Monday, May 07, 2007

So What's "Traditional" Anyway?

In researching texts of ancient literature, going back to the source (or as close to it as we can get) is crucial in validating the text. Everything used to be copied by hand, and logic dictates that the closer a copy is to the original both in date and generation, the more accurately it will represent the original. In other words, a copy of a copy of an original is significantly more likely to be accurate than a copy of a copy of a copy of a copy of a copy of an original.
There is a lot of talk about “traditional” and “contemporary” worship discussions nowadays, but conflict over worship practice is anything but new. I suspect that the term “traditional” carries with it an underlying assumption of “this is the way it has always been.” In fact, much of what we Baptists consider “traditional” only goes back some 75 to 150 years (if that far). Let’s go closer to the beginning. What do the earlier sources teach us about “traditions” in Baptist worship? When I read about the history of Baptist worship, I learn that conflict over worship – especially music – seems to be as much a part of our Baptist “tradition” as anything. Consider the following facts (from an article by Baptist church historian Pamela R. Durso):

· In the 17th century, Baptists in England opposed singing in worship and developed intricate arguments against what they called a “carnal exercise.”
· Thomas Grantham, an English Baptist pastor, fiercely opposed the singing of hymns in worship, calling them ‘human innovations’ and calling on Baptists not to use these questionable innovations in worship.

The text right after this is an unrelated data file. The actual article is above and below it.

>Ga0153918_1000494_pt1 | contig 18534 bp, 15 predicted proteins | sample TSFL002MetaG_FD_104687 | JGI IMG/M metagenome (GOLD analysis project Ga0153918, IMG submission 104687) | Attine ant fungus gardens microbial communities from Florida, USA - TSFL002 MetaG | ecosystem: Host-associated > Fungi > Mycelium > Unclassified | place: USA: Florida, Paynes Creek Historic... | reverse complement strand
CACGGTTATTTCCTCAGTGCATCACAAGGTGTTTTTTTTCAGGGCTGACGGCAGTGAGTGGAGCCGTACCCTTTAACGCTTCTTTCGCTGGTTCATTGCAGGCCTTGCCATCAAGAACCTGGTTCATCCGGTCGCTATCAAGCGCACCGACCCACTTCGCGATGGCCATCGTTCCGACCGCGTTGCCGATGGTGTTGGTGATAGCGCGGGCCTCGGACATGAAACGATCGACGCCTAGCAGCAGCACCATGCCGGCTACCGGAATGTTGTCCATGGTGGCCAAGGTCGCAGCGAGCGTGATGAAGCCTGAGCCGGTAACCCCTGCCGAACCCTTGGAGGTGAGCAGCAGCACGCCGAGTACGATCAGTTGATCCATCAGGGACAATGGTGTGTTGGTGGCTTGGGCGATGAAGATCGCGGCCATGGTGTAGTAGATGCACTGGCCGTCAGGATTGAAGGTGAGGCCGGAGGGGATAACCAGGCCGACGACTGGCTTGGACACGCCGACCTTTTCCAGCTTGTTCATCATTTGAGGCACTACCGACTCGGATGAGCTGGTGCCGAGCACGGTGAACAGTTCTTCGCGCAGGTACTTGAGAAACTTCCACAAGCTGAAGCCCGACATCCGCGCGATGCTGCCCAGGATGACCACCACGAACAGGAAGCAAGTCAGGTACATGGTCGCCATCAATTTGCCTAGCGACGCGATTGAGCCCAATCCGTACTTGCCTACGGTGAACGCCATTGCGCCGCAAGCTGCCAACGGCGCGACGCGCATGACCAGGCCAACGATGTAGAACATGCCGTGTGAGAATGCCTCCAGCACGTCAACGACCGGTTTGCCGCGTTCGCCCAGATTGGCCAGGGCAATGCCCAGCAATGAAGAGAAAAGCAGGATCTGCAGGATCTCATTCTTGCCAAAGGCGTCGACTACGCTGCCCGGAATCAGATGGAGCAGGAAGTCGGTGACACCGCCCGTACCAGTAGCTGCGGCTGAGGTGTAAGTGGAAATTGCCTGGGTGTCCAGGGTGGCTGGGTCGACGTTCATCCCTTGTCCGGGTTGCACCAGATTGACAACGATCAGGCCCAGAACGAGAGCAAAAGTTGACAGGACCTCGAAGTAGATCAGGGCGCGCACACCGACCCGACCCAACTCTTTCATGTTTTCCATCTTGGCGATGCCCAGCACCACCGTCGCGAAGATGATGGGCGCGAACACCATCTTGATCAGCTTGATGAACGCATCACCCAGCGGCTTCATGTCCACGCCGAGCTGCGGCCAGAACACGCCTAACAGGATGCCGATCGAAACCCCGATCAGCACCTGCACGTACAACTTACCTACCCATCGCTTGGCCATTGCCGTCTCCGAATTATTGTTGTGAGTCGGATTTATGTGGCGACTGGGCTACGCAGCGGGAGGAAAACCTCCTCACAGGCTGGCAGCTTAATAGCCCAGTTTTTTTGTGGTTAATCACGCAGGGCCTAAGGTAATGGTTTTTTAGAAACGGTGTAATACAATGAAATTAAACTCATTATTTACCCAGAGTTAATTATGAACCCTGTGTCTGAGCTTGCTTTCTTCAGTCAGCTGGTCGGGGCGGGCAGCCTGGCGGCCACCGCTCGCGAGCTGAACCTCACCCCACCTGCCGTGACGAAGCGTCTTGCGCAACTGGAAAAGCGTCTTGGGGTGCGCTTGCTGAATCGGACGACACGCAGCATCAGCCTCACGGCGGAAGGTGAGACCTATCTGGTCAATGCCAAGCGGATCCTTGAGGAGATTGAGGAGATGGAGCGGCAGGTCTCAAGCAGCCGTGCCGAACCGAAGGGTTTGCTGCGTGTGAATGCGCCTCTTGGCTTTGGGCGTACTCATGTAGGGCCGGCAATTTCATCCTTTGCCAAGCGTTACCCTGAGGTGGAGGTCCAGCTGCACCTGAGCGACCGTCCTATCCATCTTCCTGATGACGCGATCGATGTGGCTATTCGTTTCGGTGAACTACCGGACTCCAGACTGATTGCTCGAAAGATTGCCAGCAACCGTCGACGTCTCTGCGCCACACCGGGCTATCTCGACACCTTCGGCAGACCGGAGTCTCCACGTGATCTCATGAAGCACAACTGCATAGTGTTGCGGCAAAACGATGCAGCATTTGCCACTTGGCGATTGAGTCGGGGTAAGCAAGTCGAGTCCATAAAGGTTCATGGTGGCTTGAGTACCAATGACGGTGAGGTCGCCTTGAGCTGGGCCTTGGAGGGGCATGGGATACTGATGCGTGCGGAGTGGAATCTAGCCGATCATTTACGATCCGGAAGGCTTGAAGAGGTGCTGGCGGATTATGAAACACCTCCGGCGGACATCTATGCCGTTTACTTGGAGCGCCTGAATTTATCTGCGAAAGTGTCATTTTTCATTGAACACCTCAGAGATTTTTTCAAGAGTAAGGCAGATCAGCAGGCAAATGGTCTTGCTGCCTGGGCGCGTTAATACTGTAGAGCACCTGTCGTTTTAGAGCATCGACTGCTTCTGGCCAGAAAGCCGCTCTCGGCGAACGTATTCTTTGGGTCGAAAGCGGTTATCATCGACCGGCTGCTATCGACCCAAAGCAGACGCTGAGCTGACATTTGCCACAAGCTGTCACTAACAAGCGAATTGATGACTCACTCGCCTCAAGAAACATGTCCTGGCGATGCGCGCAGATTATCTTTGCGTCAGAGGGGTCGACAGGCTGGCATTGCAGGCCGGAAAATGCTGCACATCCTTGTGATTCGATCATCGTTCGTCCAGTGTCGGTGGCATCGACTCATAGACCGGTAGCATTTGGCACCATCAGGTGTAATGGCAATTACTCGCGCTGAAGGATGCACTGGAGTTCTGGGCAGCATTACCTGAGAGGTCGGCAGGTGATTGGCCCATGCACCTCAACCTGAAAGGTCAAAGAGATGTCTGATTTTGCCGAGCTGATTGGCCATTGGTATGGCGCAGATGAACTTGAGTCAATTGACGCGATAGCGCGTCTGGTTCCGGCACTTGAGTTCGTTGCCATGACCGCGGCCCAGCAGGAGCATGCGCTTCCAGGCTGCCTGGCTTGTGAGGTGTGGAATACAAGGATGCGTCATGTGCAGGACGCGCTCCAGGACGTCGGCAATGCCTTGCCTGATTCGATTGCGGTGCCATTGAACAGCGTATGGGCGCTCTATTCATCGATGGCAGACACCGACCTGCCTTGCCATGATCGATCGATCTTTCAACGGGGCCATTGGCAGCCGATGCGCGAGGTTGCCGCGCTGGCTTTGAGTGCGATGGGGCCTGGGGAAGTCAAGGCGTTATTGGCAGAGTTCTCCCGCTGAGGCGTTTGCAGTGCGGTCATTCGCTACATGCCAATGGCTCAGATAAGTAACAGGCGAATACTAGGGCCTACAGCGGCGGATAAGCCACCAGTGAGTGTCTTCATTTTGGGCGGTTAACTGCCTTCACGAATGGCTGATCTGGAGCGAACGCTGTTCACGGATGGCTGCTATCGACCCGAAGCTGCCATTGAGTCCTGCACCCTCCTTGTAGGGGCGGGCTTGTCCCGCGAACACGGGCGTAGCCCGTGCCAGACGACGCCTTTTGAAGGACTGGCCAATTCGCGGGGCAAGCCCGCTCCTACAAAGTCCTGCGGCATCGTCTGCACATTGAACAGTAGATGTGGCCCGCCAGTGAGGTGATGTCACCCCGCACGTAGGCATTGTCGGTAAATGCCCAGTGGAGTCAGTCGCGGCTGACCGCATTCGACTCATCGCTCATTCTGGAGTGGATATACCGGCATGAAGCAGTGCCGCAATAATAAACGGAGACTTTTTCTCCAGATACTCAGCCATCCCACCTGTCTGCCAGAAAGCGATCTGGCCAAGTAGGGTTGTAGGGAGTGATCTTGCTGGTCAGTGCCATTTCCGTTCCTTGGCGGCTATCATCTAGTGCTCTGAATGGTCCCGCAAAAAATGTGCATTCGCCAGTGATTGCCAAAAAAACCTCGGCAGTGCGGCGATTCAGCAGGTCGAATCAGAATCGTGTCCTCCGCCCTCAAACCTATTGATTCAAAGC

· Grantham did allow the singing of the Psalms, but only by a solo male voice, and never with instrumental accompaniment.
· Grantham also opposed the use of “mixed voices” or “promiscuous singing” in worship … for fear that a non-Christian who happened to be in church might pollute the worship by their non-Christian singing of Christian songs.
· In 1673, Benjamin Keach persuaded his church to begin the practice of singing a hymn at the close of the Lord’s Supper, but allowed those who opposed to leave before the singing began. Six years later they added a hymn on public days of thanksgiving, and 14 years after that the church agreed to sing a hymn as part of worship every Sunday … but 22 members left the church over it.

[NOTE: Article can be found online at I'll modify this blog with a link as soon as I have time.]

Reading historical information like that helps me understand that conflict about worship is nothing new. That doesn’t mean it’s healthy, or that it should continue; but it has been around for a long, long time. That’s enough to think about for now.


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